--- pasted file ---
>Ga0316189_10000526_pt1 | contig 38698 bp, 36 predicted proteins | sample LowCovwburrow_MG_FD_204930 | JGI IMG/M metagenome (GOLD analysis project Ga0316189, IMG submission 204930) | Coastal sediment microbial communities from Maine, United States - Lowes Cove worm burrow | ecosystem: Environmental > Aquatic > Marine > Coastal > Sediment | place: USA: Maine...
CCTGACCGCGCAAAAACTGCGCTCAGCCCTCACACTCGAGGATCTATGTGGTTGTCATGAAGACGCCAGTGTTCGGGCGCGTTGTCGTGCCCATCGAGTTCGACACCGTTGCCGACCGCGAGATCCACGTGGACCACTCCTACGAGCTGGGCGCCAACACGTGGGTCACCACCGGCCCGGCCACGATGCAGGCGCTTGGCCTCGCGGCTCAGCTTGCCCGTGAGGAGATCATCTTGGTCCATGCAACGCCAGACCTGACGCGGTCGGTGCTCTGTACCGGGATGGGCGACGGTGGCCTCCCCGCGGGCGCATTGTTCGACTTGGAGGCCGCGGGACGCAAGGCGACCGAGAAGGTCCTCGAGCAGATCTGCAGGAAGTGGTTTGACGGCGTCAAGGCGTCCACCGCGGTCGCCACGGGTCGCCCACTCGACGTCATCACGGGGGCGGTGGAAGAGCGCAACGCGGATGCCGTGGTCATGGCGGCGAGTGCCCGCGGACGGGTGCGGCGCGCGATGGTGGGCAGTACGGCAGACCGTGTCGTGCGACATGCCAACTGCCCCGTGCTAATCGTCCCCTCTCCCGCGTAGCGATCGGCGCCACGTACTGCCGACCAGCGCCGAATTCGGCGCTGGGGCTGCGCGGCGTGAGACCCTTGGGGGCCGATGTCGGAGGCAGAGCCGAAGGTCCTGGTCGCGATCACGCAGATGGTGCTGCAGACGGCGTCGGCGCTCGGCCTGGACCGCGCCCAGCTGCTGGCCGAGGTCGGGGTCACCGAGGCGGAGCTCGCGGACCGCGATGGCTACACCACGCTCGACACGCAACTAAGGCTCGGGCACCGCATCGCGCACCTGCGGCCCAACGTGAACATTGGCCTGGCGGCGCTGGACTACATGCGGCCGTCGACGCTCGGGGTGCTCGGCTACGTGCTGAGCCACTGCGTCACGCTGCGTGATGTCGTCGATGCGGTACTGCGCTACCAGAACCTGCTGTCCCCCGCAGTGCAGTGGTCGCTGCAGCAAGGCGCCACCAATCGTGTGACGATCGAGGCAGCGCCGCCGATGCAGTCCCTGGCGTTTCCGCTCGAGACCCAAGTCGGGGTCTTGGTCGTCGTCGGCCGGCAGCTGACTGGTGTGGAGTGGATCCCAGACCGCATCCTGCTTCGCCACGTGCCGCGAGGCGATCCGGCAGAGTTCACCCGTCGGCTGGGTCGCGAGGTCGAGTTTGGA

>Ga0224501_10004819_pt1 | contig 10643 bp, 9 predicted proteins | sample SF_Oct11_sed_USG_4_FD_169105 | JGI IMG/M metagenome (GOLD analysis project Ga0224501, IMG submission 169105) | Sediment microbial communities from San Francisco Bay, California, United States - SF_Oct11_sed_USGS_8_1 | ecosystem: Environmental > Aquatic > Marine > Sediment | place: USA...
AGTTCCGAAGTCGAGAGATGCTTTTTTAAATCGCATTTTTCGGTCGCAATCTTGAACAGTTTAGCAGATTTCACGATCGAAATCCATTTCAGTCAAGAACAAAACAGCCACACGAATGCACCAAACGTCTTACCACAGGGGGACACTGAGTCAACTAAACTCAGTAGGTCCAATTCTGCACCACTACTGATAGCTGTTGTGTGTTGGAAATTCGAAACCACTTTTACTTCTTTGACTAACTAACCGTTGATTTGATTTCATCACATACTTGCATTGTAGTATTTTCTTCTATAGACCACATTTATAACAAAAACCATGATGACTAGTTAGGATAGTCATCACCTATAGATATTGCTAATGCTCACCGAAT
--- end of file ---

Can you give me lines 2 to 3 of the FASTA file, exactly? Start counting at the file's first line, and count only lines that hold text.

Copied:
CCTGACCGCGCAAAAACTGCGCTCAGCCCTCACACTCGAGGATCTATGTGGTTGTCATGAAGACGCCAGTGTTCGGGCGCGTTGTCGTGCCCATCGAGTTCGACACCGTTGCCGACCGCGAGATCCACGTGGACCACTCCTACGAGCTGGGCGCCAACACGTGGGTCACCACCGGCCCGGCCACGATGCAGGCGCTTGGCCTCGCGGCTCAGCTTGCCCGTGAGGAGATCATCTTGGTCCATGCAACGCCAGACCTGACGCGGTCGGTGCTCTGTACCGGGATGGGCGACGGTGGCCTCCCCGCGGGCGCATTGTTCGACTTGGAGGCCGCGGGACGCAAGGCGACCGAGAAGGTCCTCGAGCAGATCTGCAGGAAGTGGTTTGACGGCGTCAAGGCGTCCACCGCGGTCGCCACGGGTCGCCCACTCGACGTCATCACGGGGGCGGTGGAAGAGCGCAACGCGGATGCCGTGGTCATGGCGGCGAGTGCCCGCGGACGGGTGCGGCGCGCGATGGTGGGCAGTACGGCAGACCGTGTCGTGCGACATGCCAACTGCCCCGTGCTAATCGTCCCCTCTCCCGCGTAGCGATCGGCGCCACGTACTGCCGACCAGCGCCGAATTCGGCGCTGGGGCTGCGCGGCGTGAGACCCTTGGGGGCCGATGTCGGAGGCAGAGCCGAAGGTCCTGGTCGCGATCACGCAGATGGTGCTGCAGACGGCGTCGGCGCTCGGCCTGGACCGCGCCCAGCTGCTGGCCGAGGTCGGGGTCACCGAGGCGGAGCTCGCGGACCGCGATGGCTACACCACGCTCGACACGCAACTAAGGCTCGGGCACCGCATCGCGCACCTGCGGCCCAACGTGAACATTGGCCTGGCGGCGCTGGACTACATGCGGCCGTCGACGCTCGGGGTGCTCGGCTACGTGCTGAGCCACTGCGTCACGCTGCGTGATGTCGTCGATGCGGTACTGCGCTACCAGAACCTGCTGTCCCCCGCAGTGCAGTGGTCGCTGCAGCAAGGCGCCACCAATCGTGTGACGATCGAGGCAGCGCCGCCGATGCAGTCCCTGGCGTTTCCGCTCGAGACCCAAGTCGGGGTCTTGGTCGTCGTCGGCCGGCAGCTGACTGGTGTGGAGTGGATCCCAGACCGCATCCTGCTTCGCCACGTGCCGCGAGGCGATCCGGCAGAGTTCACCCGTCGGCTGGGTCGCGAGGTCGAGTTTGGA

>Ga0224501_10004819_pt1 | contig 10643 bp, 9 predicted proteins | sample SF_Oct11_sed_USG_4_FD_169105 | JGI IMG/M metagenome (GOLD analysis project Ga0224501, IMG submission 169105) | Sediment microbial communities from San Francisco Bay, California, United States - SF_Oct11_sed_USGS_8_1 | ecosystem: Environmental > Aquatic > Marine > Sediment | place: USA...